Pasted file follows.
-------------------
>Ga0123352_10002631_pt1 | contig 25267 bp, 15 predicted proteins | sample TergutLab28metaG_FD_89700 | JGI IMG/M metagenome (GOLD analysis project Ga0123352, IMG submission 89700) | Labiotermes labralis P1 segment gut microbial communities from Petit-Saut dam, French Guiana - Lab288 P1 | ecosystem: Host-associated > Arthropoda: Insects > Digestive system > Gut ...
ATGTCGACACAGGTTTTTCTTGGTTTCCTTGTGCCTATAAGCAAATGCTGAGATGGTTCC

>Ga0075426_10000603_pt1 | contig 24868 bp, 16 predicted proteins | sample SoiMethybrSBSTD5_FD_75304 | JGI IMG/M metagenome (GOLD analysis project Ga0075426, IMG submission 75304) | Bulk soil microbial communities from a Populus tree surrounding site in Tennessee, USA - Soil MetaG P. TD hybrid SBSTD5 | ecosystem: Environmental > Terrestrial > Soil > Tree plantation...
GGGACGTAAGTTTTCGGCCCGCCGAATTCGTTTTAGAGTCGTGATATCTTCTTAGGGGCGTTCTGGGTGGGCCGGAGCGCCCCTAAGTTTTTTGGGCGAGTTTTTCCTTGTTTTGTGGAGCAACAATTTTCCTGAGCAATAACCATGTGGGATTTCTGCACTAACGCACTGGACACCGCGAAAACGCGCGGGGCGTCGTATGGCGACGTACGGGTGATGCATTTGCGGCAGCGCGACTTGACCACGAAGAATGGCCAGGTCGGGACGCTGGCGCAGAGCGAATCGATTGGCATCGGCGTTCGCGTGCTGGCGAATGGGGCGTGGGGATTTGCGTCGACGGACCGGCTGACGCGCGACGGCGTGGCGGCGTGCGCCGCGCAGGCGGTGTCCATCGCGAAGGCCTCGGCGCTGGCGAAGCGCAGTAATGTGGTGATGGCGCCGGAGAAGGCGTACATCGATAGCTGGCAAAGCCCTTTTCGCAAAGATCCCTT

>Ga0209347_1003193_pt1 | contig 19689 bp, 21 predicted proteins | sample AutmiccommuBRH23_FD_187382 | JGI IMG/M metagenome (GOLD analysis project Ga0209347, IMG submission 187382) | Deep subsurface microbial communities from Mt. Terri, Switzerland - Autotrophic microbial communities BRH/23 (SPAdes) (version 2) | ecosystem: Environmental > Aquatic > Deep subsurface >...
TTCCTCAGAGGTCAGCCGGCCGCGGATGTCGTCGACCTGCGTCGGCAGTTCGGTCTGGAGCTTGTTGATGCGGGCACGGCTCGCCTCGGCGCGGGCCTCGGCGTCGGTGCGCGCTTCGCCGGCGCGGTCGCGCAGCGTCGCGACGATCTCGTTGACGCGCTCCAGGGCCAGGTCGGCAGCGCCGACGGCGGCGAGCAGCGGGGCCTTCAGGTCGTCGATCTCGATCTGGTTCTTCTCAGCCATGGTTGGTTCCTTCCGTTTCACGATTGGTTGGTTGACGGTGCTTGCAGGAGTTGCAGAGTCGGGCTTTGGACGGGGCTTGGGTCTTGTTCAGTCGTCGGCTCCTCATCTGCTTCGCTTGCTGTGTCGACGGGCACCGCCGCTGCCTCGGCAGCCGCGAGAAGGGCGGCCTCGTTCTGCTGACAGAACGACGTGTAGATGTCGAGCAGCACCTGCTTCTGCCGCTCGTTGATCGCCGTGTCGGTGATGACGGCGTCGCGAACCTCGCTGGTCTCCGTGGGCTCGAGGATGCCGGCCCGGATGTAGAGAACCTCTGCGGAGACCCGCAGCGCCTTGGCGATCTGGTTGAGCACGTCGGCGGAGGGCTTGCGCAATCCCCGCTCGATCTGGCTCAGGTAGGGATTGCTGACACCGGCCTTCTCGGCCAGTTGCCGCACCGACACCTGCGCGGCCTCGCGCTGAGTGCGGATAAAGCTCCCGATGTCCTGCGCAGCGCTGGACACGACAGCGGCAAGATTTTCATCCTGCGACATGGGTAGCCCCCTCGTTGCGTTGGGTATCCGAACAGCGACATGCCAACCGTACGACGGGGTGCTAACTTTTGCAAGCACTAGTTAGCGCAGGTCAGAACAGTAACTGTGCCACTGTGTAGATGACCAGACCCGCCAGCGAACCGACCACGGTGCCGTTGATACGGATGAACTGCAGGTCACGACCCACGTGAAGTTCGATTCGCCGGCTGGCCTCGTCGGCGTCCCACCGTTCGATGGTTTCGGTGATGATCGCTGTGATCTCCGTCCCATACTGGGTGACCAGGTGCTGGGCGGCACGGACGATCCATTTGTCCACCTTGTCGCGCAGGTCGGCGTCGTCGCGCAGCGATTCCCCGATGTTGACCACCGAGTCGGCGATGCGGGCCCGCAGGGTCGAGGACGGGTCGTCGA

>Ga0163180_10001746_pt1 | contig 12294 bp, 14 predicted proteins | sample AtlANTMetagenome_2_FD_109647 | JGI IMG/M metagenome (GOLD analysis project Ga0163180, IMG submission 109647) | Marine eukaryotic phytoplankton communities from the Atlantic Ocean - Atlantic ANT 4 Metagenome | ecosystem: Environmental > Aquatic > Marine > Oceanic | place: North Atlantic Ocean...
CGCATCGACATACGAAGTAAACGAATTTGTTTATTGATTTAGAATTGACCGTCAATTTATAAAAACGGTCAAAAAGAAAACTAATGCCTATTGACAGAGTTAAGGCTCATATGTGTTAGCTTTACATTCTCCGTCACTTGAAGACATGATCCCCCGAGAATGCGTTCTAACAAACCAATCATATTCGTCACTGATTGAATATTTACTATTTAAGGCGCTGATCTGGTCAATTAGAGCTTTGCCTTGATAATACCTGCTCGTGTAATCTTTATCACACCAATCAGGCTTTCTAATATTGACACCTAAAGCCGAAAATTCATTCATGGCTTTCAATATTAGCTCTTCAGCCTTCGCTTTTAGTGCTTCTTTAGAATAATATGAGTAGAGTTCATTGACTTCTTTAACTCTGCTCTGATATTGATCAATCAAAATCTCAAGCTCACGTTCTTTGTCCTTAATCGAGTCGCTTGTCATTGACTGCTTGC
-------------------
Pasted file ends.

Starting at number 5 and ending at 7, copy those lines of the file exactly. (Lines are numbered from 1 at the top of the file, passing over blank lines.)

>Ga0209347_1003193_pt1 | contig 19689 bp, 21 predicted proteins | sample AutmiccommuBRH23_FD_187382 | JGI IMG/M metagenome (GOLD analysis project Ga0209347, IMG submission 187382) | Deep subsurface microbial communities from Mt. Terri, Switzerland - Autotrophic microbial communities BRH/23 (SPAdes) (version 2) | ecosystem: Environmental > Aquatic > Deep subsurface >...
TTCCTCAGAGGTCAGCCGGCCGCGGATGTCGTCGACCTGCGTCGGCAGTTCGGTCTGGAGCTTGTTGATGCGGGCACGGCTCGCCTCGGCGCGGGCCTCGGCGTCGGTGCGCGCTTCGCCGGCGCGGTCGCGCAGCGTCGCGACGATCTCGTTGACGCGCTCCAGGGCCAGGTCGGCAGCGCCGACGGCGGCGAGCAGCGGGGCCTTCAGGTCGTCGATCTCGATCTGGTTCTTCTCAGCCATGGTTGGTTCCTTCCGTTTCACGATTGGTTGGTTGACGGTGCTTGCAGGAGTTGCAGAGTCGGGCTTTGGACGGGGCTTGGGTCTTGTTCAGTCGTCGGCTCCTCATCTGCTTCGCTTGCTGTGTCGACGGGCACCGCCGCTGCCTCGGCAGCCGCGAGAAGGGCGGCCTCGTTCTGCTGACAGAACGACGTGTAGATGTCGAGCAGCACCTGCTTCTGCCGCTCGTTGATCGCCGTGTCGGTGATGACGGCGTCGCGAACCTCGCTGGTCTCCGTGGGCTCGAGGATGCCGGCCCGGATGTAGAGAACCTCTGCGGAGACCCGCAGCGCCTTGGCGATCTGGTTGAGCACGTCGGCGGAGGGCTTGCGCAATCCCCGCTCGATCTGGCTCAGGTAGGGATTGCTGACACCGGCCTTCTCGGCCAGTTGCCGCACCGACACCTGCGCGGCCTCGCGCTGAGTGCGGATAAAGCTCCCGATGTCCTGCGCAGCGCTGGACACGACAGCGGCAAGATTTTCATCCTGCGACATGGGTAGCCCCCTCGTTGCGTTGGGTATCCGAACAGCGACATGCCAACCGTACGACGGGGTGCTAACTTTTGCAAGCACTAGTTAGCGCAGGTCAGAACAGTAACTGTGCCACTGTGTAGATGACCAGACCCGCCAGCGAACCGACCACGGTGCCGTTGATACGGATGAACTGCAGGTCACGACCCACGTGAAGTTCGATTCGCCGGCTGGCCTCGTCGGCGTCCCACCGTTCGATGGTTTCGGTGATGATCGCTGTGATCTCCGTCCCATACTGGGTGACCAGGTGCTGGGCGGCACGGACGATCCATTTGTCCACCTTGTCGCGCAGGTCGGCGTCGTCGCGCAGCGATTCCCCGATGTTGACCACCGAGTCGGCGATGCGGGCCCGCAGGGTCGAGGACGGGTCGTCGA

>Ga0163180_10001746_pt1 | contig 12294 bp, 14 predicted proteins | sample AtlANTMetagenome_2_FD_109647 | JGI IMG/M metagenome (GOLD analysis project Ga0163180, IMG submission 109647) | Marine eukaryotic phytoplankton communities from the Atlantic Ocean - Atlantic ANT 4 Metagenome | ecosystem: Environmental > Aquatic > Marine > Oceanic | place: North Atlantic Ocean...